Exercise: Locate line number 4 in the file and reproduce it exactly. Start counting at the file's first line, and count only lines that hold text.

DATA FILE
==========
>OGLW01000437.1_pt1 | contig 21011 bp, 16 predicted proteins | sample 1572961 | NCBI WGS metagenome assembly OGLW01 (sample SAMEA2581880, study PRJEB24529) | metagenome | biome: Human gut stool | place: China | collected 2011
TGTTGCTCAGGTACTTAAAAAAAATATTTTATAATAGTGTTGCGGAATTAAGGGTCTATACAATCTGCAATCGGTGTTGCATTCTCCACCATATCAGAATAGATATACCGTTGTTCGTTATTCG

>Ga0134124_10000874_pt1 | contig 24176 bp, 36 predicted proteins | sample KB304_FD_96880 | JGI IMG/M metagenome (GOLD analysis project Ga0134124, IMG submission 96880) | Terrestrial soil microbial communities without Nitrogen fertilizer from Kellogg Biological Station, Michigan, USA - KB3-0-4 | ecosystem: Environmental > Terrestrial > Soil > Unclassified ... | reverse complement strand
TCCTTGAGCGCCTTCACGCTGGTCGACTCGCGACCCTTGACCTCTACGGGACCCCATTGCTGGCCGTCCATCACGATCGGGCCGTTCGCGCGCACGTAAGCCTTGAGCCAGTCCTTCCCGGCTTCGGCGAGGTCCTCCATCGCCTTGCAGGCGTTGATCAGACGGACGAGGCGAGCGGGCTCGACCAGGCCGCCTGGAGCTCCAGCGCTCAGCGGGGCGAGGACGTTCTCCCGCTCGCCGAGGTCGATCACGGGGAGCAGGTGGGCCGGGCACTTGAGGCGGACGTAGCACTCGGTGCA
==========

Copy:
TCCTTGAGCGCCTTCACGCTGGTCGACTCGCGACCCTTGACCTCTACGGGACCCCATTGCTGGCCGTCCATCACGATCGGGCCGTTCGCGCGCACGTAAGCCTTGAGCCAGTCCTTCCCGGCTTCGGCGAGGTCCTCCATCGCCTTGCAGGCGTTGATCAGACGGACGAGGCGAGCGGGCTCGACCAGGCCGCCTGGAGCTCCAGCGCTCAGCGGGGCGAGGACGTTCTCCCGCTCGCCGAGGTCGATCACGGGGAGCAGGTGGGCCGGGCACTTGAGGCGGACGTAGCACTCGGTGCA